St. Paddy’s day: culturally appropriate me!

St. Patrick’s Day is this friday. It’s a day of religious significance to the catholics and orthodox, but on the secular side, at least in the United States, it is a celebration of Irish and Irish-American culture, primarily those parts of it which involve the colour green and heavy drinking, along with Irish music. I should note here that I am only partly of Irish descent. I am in fact a mongrel of numerous European antecedents, some of which I know (Irish, scandanavian), and some which I don’t.

What I love about St. Paddy’s day, is that it celebrates a small ethnic subculture by inviting everyone else to enjoy it, too! The slogan for the day, at least in the US, is ‘Everyone’s a little Irish today!’ (And if you don’t have any Irish in you, but you’re a hot woman and you’d like some, we Irish-American men are here to help with that!). The other day, I saw an advertisement for St. Paddy’s day merchandise at Spencer’s, which featured two people partying in green outfits, one of the two people being black. My thought was ‘That person is clearly not Irish – and that is what makes St. Paddy’s day awesome, because it shares the culture with everyone instead of trying to selfishly hoard it! Everyone gets to enjoy it, from the full Irish immigrant, to the part-Irish ruddy-faced red-bearded person like myself, to those who are not Irish at all!’ We don’t even care that some of the aspects which are celebrated are rather ridiculous and stereotypical, because it’s all in good fun.

Imagine for a moment if someone tried to celebrate Black History Month by saying ‘Everyone’s a little black this month! Let’s all enjoy jazz, hip-hop, rap, blues, and other aspects of black American culture! We’ll all wear dreadlocks! Maybe drink grape soda (a rather silly cultural stereotype, rather like some of the things associated with St. Paddy’s day)!’ They’d be condemned ´for ‘cultural appropriation,’ as well as being wildly insensitive for referencing grape soda, (also, I would not really participate, since I don’t care for most music from those genres, and I do not want dreadlocks).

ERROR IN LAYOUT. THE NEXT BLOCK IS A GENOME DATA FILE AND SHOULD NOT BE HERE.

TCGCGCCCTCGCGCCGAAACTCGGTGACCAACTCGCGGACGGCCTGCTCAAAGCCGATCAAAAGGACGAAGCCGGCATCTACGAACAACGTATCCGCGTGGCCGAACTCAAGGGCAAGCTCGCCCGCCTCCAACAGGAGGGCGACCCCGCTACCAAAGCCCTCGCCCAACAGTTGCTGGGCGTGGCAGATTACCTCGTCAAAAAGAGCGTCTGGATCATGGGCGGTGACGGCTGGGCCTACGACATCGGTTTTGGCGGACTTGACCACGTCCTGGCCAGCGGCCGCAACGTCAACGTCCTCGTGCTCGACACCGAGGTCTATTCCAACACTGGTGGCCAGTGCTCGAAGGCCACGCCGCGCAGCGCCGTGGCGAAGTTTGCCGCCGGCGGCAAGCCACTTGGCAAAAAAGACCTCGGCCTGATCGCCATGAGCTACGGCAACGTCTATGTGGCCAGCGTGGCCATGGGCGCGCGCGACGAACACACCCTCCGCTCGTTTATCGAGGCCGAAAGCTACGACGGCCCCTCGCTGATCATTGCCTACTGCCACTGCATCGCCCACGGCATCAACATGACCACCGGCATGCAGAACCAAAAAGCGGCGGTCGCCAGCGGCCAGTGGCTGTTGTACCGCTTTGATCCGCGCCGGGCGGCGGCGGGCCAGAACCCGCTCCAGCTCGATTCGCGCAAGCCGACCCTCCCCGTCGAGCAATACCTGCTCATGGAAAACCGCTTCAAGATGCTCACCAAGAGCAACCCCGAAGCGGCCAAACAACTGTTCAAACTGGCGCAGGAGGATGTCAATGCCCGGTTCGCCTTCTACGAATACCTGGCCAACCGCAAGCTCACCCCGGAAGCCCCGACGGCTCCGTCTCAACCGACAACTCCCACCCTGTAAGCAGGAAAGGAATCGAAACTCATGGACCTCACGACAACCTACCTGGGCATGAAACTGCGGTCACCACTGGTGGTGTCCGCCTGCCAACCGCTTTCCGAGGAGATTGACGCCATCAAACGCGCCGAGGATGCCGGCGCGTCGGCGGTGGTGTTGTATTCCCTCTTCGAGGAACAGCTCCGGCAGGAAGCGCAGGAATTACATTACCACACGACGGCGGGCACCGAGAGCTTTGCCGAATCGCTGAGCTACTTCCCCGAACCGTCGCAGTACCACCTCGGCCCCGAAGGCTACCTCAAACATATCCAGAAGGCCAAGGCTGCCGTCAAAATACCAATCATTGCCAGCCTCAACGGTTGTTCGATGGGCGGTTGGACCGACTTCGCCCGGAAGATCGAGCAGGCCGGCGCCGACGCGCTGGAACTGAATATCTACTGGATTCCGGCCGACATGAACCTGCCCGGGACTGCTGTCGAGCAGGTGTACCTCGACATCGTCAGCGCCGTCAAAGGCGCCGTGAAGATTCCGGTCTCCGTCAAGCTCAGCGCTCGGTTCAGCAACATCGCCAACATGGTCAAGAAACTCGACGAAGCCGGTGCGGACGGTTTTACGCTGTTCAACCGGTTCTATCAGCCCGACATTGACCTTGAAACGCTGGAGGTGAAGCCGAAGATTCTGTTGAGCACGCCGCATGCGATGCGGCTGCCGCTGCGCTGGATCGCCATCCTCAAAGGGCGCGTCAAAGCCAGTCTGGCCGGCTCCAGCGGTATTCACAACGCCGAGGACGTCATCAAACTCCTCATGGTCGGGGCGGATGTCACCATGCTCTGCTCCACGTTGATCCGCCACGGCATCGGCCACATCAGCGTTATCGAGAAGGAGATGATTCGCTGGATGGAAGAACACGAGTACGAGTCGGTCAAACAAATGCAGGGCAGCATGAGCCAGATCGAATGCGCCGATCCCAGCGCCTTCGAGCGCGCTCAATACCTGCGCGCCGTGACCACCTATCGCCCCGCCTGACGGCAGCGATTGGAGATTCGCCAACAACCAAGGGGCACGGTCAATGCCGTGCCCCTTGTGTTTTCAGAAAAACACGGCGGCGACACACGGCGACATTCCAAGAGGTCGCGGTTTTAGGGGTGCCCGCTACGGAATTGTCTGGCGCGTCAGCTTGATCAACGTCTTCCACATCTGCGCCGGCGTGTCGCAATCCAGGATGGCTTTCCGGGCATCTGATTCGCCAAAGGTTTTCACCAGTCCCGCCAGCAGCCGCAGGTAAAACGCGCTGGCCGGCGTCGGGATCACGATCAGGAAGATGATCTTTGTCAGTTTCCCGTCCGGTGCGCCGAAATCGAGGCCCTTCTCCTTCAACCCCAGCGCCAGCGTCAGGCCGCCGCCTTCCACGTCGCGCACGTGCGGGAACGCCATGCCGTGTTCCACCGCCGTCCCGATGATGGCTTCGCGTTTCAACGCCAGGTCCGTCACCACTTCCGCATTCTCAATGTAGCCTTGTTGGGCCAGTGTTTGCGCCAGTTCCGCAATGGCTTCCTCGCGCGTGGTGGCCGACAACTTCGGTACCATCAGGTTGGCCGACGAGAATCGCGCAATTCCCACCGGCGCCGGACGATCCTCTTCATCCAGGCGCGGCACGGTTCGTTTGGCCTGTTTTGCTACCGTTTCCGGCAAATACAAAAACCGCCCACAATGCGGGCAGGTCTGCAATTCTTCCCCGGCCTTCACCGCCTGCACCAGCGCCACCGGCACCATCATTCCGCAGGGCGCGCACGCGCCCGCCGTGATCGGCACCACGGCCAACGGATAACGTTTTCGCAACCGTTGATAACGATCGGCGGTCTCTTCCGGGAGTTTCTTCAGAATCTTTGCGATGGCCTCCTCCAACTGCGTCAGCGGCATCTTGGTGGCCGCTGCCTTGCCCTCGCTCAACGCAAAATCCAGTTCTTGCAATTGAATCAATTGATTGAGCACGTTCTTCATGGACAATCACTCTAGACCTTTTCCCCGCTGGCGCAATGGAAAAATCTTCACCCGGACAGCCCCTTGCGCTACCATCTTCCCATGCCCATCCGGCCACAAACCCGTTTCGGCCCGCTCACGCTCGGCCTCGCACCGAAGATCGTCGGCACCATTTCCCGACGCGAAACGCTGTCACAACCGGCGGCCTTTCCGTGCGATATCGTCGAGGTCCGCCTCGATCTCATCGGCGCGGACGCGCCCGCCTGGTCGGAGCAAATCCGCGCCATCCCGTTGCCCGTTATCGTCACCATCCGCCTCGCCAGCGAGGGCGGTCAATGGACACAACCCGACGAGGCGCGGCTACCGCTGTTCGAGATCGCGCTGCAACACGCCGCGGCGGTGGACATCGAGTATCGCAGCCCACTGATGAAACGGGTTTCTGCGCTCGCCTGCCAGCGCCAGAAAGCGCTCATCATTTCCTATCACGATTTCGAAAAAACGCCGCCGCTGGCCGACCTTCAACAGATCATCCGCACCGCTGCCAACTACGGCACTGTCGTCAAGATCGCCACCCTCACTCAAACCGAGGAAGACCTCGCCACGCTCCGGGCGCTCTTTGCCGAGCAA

Now in fairness, many black people do love to share black American culture with everyone else. Real black people tend to be far more good-natured about this kind of thing than white SJWs who want to ‘defend’ black people.

On the other hand, if Irish-Americans celebrated St. Paddy’s day the way Black History Month is celebrated (by SJWs, not by normal human beings), we’d spend the whole time bitching about how Irish-Americans faced bigotry from the WASPs who were already here, how there were ‘No Irish Need Apply’ signs (AND how this narrative of our history is being denied by some academics), how our ancestors were exiled from their homeland by the bloody English, how awful it is to have no potatoes… maybe demand reparations from England while we are at it because today’s English people should pay us because of shit that happened generations ago…

Instead, the day is spent trying to share aspects of our culture with everyone. Because we want everyone to be able to enjoy the great aspects of Irish and Irish-American culture. We don’t WANT to keep it to ourselves. We WANT to have what we love ‘culturally appropriated,’ because ‘cultural appropriation’ really just means that something in your culture is now being enjoyed by other people, as well!

So this St. Paddy’s day, go out and culturally appropriate us Irish-Americans! Just remember to watch the drinking – we evolved to have livers like superman, and non-Irish might find it all a bit much…

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